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Batman / Punisher: Lake of Fire
Writer: Dennis O'Neil
Artists: Barry Kitson and James Pascoe

By Michael David Sims
With crap like Batman/Punisher: Lake of Fire being published, it's a miracle the comic book industry didn't completely collapse before the end of the 20th century. With no redeeming value, I'm left to wonder why I should even bother reviewing it. Not that I dislike writing reviews of inferior products; it's that this is so bad that I don't even want to draw attention to its existence. If you missed it in 1994, there's no reason to go look for it a decade late. This isn't wine or cheese; it hasn't aged well. (Fact of the matter, it was never worth consumption in the first place.)

Sadly, this much hyped and long-sought crossover wasn't merely a bomb because the story is incoherent and the art is... well, the art was par for the time (RE: crap). What makes this crossover hardly worth the $4.95 cover price is that it didn't feature Batman.

I know what you're saying. Yes — the title of this book is Batman/Punisher: Lake of Fire, but it didn't feature the real Batman.

For those of you who were unfortunate enough to have been reading the various Batman books in the early 90s, you'll recall that Bruce Wayne was no longer under the cape and cowl — having been broken by Bane. In his stead was John Paul Valley, better known as Azrael. Much like Jason Todd — the second Robin — Valley was brash and acted without forethought. He was needlessly violent and, frankly, not a worthy heir to the Batman throne. No one ever truly believed he would permanently replace Bruce Wayne, but the short time he spent behind the mask was forgettable and regrettable.

So it shouldn't have been a surprise that this book was both forgettable and regrettable.

Basically — and I'm going to recap this as quickly as I can — The Punisher has traced his longtime nemesis Jigsaw to Gotham City. Why he's there, Castle does not know. But if Jigsaw is in Gotham, he must be up to something. So while the skull-clad psychopath is off chasing the New York mobster, Batman is dreaming about the tormented souls that will forever burn in Hell and how they deserve the endless pain they've brought upon themselves. In fact, that's how the book begins, with Batman's nightmare and unintelligible self-ramblings. (Never does writer Dennis O'Neil bother to explain why he's having these visions or who St. Dumas is. It's just erroneously assumed that all readers of this crossover are also readers of Batman, and will understand the nature of Azrael's nightmares.)

As it turns out, Jigsaw's plan is as ill-conceived as this plot. He plans to use a new rocket fuel (one that makes water flammable) to destroy both the old and new Gotham Reservoirs. With them gone, his construction company will be right there to start the clean-up and rebuilding process — at any price he commands. If the city doesn't comply, it will go thirsty. (Never mind the obvious. Never mind that Gothamites could and would simply drink, you know, other beverages to quench their thirst. I guess Jigsaw's never heard of milk... or orange juice... or soda... or beer... or even bottled water.)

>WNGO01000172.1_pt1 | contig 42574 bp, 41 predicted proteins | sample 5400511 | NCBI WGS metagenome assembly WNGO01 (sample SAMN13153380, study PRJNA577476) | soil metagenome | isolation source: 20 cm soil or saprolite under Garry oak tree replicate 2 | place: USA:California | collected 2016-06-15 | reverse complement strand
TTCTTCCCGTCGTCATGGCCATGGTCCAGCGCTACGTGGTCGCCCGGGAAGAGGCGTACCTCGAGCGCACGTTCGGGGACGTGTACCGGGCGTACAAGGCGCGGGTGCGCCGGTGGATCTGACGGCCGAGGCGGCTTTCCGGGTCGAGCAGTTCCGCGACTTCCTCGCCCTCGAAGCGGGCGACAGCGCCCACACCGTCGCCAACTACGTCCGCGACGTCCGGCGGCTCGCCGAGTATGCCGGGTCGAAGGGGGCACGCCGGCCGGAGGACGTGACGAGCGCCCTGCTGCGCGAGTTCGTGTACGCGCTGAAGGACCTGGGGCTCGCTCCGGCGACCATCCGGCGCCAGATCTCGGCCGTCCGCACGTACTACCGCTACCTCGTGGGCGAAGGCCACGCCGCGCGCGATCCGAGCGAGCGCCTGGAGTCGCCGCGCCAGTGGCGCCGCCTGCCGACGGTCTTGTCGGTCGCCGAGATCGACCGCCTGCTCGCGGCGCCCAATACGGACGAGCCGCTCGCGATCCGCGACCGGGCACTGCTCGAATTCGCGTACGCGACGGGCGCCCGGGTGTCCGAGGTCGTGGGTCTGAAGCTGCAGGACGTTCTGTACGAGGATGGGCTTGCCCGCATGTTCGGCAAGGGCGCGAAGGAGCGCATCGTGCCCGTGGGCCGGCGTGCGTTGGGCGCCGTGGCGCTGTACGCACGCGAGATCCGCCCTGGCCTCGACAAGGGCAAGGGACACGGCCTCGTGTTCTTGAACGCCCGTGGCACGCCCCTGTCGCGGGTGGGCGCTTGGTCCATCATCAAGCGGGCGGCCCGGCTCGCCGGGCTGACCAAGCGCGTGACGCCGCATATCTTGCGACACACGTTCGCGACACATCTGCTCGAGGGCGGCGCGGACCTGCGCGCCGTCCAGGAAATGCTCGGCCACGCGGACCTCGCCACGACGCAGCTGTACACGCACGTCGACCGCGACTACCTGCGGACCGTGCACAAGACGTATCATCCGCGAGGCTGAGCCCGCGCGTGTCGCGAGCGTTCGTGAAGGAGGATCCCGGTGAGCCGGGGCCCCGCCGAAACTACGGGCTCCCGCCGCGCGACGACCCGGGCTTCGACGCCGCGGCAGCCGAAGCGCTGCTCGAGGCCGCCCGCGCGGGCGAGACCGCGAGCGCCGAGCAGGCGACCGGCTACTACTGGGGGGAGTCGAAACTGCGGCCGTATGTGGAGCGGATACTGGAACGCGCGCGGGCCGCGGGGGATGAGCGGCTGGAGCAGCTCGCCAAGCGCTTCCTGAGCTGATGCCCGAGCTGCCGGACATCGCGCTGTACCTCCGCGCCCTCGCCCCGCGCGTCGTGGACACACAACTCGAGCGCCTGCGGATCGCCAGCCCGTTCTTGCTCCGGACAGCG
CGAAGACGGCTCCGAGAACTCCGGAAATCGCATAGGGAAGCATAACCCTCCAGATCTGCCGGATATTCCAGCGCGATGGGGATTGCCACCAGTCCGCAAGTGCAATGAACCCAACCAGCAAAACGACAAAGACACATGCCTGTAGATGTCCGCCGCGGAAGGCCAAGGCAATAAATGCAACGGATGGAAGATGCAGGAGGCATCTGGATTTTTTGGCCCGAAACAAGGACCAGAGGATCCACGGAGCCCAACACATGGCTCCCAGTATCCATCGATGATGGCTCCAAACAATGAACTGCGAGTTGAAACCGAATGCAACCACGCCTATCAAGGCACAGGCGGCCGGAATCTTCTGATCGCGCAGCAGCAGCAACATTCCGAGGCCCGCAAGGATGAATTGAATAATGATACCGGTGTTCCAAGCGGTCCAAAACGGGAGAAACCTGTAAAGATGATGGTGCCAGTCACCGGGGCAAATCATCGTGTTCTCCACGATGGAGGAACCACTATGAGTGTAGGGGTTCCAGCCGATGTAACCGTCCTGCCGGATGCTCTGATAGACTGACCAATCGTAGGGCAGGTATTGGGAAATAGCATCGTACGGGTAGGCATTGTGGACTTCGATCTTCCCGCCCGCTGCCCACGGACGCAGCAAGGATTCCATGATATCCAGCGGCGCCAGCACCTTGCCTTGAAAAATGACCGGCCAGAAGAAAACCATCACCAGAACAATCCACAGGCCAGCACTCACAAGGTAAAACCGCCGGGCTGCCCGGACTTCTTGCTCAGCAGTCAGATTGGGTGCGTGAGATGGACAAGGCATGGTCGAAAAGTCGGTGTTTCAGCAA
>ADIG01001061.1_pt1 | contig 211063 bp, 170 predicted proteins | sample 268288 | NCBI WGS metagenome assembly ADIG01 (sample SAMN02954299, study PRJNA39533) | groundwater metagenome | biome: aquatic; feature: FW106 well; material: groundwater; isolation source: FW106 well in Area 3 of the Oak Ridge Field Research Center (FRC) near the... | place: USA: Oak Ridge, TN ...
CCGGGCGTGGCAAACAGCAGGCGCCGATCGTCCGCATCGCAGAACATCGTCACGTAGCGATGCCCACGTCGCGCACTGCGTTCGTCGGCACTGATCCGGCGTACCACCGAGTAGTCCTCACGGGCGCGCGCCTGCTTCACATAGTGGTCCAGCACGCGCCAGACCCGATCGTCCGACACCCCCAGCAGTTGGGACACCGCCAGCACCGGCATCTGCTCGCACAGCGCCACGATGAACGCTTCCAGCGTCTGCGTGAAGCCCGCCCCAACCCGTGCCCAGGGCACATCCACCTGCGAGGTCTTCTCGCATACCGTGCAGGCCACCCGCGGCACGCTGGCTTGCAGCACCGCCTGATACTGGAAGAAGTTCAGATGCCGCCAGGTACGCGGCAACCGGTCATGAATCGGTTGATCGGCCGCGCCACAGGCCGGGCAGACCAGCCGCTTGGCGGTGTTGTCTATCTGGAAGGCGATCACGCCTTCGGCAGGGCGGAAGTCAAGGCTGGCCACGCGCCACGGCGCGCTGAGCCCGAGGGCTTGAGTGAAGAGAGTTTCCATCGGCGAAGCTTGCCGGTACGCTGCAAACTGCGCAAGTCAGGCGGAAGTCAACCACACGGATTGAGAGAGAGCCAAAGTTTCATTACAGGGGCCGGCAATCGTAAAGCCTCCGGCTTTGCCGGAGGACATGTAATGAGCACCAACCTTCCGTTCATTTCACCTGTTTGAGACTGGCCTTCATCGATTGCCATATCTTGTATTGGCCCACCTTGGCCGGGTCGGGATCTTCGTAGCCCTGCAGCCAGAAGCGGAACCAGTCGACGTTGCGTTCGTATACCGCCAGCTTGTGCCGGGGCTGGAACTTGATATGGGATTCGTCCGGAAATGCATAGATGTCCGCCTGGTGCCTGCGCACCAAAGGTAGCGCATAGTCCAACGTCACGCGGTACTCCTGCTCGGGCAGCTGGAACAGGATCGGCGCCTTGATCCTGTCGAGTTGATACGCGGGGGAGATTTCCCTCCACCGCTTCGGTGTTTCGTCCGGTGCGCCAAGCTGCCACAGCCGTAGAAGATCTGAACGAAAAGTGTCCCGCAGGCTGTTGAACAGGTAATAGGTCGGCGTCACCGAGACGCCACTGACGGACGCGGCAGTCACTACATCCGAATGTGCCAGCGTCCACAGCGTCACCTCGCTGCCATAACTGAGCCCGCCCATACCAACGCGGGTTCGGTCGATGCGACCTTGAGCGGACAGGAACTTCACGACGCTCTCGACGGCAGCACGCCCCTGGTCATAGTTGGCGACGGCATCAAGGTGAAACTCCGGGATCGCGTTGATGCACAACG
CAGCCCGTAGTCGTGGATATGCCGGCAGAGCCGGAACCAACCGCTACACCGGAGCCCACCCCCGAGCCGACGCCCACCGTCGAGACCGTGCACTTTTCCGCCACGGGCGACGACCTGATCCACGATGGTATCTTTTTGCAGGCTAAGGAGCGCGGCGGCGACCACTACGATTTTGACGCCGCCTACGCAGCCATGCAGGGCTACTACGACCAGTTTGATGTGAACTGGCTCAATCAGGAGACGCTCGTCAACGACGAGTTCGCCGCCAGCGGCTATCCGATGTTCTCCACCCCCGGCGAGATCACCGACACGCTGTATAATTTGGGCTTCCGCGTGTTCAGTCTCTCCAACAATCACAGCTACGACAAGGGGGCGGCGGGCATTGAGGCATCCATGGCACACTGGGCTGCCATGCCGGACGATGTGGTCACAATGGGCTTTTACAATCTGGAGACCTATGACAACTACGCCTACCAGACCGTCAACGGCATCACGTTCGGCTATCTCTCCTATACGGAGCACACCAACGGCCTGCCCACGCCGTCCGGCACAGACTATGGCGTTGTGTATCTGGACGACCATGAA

Despite the fact that he's tailed Jigsaw to the scummy city, Castle never actually learns of his plan. In fact, Batman only learns of it by sheer luck and inevitably halts the explosive water one second — One second! — before it incinerates Gotham. It's so clichιd it hurts.

Upon finding Jigsaw, Castle recites some stupid one-liners, thus giving the larger of the two men time to fight back. After a quick bout of fisticuffs, The Punisher tosses Jigsaw from the roof, but he's saved by a conveniently nearby Batman. And, like his predecessor, Valley won't let anyone die — not even criminals. Instead, he ties the mobster up and leaves him for the police. Before the police can arrive, however, Jigsaw is freed by his (until now) mysterious partner: The Joker. (By the way, all we get of The Joker is one and a half pages. Yay pointless cameos!)

Then, as all crossovers must, the two heroes square off for no other reason than the fact that The Punisher kills people and Batman dislikes that. (Never mind that Castle, you know, killed no one throughout this book.) Of course the fight ends in a draw — Heaven forbid one of them actually win — and the two title characters unceremoniously part ways... and then Azrael yells at no one... again.

Out of 10
I'd rather read the side of a cereal box.
Barely passable, and often inconsistent.
There's no reason to read it in the first place.
Incentive to continue reading
If you ever happen to abduct someone and want to extract information from their mum lips, use this book as torture. Otherwise, skip it.

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Dread Media 861
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Marvel Introduces Timely Comics
Marvel Introduces Timely Comics

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